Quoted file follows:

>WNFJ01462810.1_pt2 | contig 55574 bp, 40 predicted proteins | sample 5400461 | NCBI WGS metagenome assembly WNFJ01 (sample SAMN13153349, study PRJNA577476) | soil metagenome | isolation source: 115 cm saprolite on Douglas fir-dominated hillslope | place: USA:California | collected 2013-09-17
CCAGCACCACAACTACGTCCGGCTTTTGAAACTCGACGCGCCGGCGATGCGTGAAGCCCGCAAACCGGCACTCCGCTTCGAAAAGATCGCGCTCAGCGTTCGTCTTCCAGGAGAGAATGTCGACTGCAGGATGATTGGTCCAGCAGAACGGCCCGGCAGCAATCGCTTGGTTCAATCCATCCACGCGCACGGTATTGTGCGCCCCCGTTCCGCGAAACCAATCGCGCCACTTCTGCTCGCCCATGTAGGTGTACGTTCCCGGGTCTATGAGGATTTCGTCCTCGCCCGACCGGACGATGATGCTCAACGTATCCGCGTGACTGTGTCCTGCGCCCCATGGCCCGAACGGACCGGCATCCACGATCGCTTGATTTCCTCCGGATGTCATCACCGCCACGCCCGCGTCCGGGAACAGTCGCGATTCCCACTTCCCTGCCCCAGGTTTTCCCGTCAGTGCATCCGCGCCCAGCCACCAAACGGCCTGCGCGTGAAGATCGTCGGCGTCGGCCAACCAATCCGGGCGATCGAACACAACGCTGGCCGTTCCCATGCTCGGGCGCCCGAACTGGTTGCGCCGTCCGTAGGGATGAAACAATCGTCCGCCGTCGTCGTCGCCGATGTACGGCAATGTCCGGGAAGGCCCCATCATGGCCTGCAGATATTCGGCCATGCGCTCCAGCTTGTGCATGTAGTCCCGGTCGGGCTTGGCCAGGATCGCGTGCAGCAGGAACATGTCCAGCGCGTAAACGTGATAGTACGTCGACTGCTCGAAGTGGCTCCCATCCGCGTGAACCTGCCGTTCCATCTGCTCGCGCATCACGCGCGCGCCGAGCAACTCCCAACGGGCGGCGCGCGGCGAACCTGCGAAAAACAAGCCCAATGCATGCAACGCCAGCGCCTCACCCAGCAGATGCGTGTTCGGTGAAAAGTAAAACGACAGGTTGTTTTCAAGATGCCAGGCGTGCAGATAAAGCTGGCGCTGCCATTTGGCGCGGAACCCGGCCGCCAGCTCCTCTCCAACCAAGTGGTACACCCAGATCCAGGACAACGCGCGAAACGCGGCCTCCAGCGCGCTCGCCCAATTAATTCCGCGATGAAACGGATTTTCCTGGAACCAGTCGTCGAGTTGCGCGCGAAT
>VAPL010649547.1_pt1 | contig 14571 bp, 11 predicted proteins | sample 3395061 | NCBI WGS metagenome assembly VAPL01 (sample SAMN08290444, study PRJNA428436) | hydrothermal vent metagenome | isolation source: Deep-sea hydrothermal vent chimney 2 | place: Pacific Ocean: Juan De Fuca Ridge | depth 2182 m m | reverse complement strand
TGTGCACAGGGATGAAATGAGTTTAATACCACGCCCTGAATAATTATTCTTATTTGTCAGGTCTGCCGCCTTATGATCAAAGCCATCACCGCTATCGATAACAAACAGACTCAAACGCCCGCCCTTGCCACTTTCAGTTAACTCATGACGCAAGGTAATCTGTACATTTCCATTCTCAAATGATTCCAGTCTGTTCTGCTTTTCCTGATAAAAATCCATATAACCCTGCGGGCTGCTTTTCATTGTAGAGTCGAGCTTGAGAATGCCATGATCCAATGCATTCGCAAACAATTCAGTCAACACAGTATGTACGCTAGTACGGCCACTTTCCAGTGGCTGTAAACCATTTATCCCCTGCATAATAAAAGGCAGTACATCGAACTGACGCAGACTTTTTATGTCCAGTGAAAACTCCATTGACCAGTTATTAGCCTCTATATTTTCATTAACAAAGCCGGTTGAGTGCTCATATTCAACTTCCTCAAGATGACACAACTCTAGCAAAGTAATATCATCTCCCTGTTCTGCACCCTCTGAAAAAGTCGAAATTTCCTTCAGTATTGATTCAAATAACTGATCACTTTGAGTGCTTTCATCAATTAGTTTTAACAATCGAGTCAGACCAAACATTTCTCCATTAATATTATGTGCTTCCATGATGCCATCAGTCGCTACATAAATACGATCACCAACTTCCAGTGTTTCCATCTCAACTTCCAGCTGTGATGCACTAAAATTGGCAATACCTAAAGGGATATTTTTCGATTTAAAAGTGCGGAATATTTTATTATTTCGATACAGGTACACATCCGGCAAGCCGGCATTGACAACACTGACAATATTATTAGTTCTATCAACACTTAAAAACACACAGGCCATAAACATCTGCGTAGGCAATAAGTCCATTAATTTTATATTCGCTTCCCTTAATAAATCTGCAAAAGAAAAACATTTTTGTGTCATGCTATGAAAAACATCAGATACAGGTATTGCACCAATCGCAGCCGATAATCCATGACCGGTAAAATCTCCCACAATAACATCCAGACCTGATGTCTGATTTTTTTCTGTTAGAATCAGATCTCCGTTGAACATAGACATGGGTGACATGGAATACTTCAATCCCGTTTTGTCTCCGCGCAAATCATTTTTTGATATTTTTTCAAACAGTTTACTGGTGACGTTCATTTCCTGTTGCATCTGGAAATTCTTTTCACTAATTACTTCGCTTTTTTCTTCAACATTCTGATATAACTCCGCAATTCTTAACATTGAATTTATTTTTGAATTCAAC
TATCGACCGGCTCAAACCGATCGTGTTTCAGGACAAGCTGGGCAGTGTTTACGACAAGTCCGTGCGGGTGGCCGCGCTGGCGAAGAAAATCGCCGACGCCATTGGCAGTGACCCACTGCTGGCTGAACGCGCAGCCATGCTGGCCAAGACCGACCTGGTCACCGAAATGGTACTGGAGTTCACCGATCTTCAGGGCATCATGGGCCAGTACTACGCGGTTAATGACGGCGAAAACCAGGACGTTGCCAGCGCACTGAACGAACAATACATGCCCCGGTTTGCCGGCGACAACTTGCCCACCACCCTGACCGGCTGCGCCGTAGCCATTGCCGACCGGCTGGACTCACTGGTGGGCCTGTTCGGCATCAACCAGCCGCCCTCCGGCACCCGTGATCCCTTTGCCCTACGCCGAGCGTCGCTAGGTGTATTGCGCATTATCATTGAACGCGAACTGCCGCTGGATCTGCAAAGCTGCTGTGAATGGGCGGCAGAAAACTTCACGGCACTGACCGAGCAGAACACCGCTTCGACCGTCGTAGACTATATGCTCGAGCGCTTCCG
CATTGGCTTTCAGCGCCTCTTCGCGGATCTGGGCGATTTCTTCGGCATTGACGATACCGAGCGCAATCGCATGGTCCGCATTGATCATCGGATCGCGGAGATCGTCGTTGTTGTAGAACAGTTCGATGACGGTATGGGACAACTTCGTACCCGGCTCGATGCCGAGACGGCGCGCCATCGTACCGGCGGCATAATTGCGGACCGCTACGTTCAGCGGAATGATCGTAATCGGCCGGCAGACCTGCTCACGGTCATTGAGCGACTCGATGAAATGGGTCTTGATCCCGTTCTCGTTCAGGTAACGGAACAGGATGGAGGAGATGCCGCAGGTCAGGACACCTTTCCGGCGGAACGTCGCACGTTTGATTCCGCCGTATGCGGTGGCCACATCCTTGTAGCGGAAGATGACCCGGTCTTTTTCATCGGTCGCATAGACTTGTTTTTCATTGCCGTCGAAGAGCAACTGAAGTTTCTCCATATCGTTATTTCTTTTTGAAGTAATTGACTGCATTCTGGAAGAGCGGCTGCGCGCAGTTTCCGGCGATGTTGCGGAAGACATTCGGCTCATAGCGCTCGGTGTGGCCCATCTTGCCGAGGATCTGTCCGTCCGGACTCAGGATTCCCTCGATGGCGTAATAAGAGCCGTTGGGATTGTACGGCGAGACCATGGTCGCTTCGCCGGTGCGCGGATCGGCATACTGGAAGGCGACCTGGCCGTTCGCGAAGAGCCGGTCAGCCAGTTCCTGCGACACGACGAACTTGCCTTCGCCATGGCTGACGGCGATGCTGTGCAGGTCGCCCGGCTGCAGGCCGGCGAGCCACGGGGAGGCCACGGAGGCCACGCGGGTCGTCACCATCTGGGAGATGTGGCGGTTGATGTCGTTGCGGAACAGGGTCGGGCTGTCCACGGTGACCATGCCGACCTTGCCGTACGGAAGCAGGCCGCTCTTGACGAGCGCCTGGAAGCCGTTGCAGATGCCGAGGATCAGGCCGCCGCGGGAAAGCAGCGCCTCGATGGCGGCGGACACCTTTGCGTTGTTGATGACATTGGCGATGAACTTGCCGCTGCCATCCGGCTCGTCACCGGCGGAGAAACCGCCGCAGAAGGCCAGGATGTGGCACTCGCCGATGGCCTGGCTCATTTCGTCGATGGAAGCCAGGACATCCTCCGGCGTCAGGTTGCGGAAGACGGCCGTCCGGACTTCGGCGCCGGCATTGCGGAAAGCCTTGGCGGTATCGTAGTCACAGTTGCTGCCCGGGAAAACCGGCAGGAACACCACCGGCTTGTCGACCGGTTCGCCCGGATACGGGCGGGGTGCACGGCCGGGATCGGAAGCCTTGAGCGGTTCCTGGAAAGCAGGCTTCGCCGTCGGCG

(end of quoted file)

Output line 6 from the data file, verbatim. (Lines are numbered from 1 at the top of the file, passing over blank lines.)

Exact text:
CATTGGCTTTCAGCGCCTCTTCGCGGATCTGGGCGATTTCTTCGGCATTGACGATACCGAGCGCAATCGCATGGTCCGCATTGATCATCGGATCGCGGAGATCGTCGTTGTTGTAGAACAGTTCGATGACGGTATGGGACAACTTCGTACCCGGCTCGATGCCGAGACGGCGCGCCATCGTACCGGCGGCATAATTGCGGACCGCTACGTTCAGCGGAATGATCGTAATCGGCCGGCAGACCTGCTCACGGTCATTGAGCGACTCGATGAAATGGGTCTTGATCCCGTTCTCGTTCAGGTAACGGAACAGGATGGAGGAGATGCCGCAGGTCAGGACACCTTTCCGGCGGAACGTCGCACGTTTGATTCCGCCGTATGCGGTGGCCACATCCTTGTAGCGGAAGATGACCCGGTCTTTTTCATCGGTCGCATAGACTTGTTTTTCATTGCCGTCGAAGAGCAACTGAAGTTTCTCCATATCGTTATTTCTTTTTGAAGTAATTGACTGCATTCTGGAAGAGCGGCTGCGCGCAGTTTCCGGCGATGTTGCGGAAGACATTCGGCTCATAGCGCTCGGTGTGGCCCATCTTGCCGAGGATCTGTCCGTCCGGACTCAGGATTCCCTCGATGGCGTAATAAGAGCCGTTGGGATTGTACGGCGAGACCATGGTCGCTTCGCCGGTGCGCGGATCGGCATACTGGAAGGCGACCTGGCCGTTCGCGAAGAGCCGGTCAGCCAGTTCCTGCGACACGACGAACTTGCCTTCGCCATGGCTGACGGCGATGCTGTGCAGGTCGCCCGGCTGCAGGCCGGCGAGCCACGGGGAGGCCACGGAGGCCACGCGGGTCGTCACCATCTGGGAGATGTGGCGGTTGATGTCGTTGCGGAACAGGGTCGGGCTGTCCACGGTGACCATGCCGACCTTGCCGTACGGAAGCAGGCCGCTCTTGACGAGCGCCTGGAAGCCGTTGCAGATGCCGAGGATCAGGCCGCCGCGGGAAAGCAGCGCCTCGATGGCGGCGGACACCTTTGCGTTGTTGATGACATTGGCGATGAACTTGCCGCTGCCATCCGGCTCGTCACCGGCGGAGAAACCGCCGCAGAAGGCCAGGATGTGGCACTCGCCGATGGCCTGGCTCATTTCGTCGATGGAAGCCAGGACATCCTCCGGCGTCAGGTTGCGGAAGACGGCCGTCCGGACTTCGGCGCCGGCATTGCGGAAAGCCTTGGCGGTATCGTAGTCACAGTTGCTGCCCGGGAAAACCGGCAGGAACACCACCGGCTTGTCGACCGGTTCGCCCGGATACGGGCGGGGTGCACGGCCGGGATCGGAAGCCTTGAGCGGTTCCTGGAAAGCAGGCTTCGCCGTCGGCG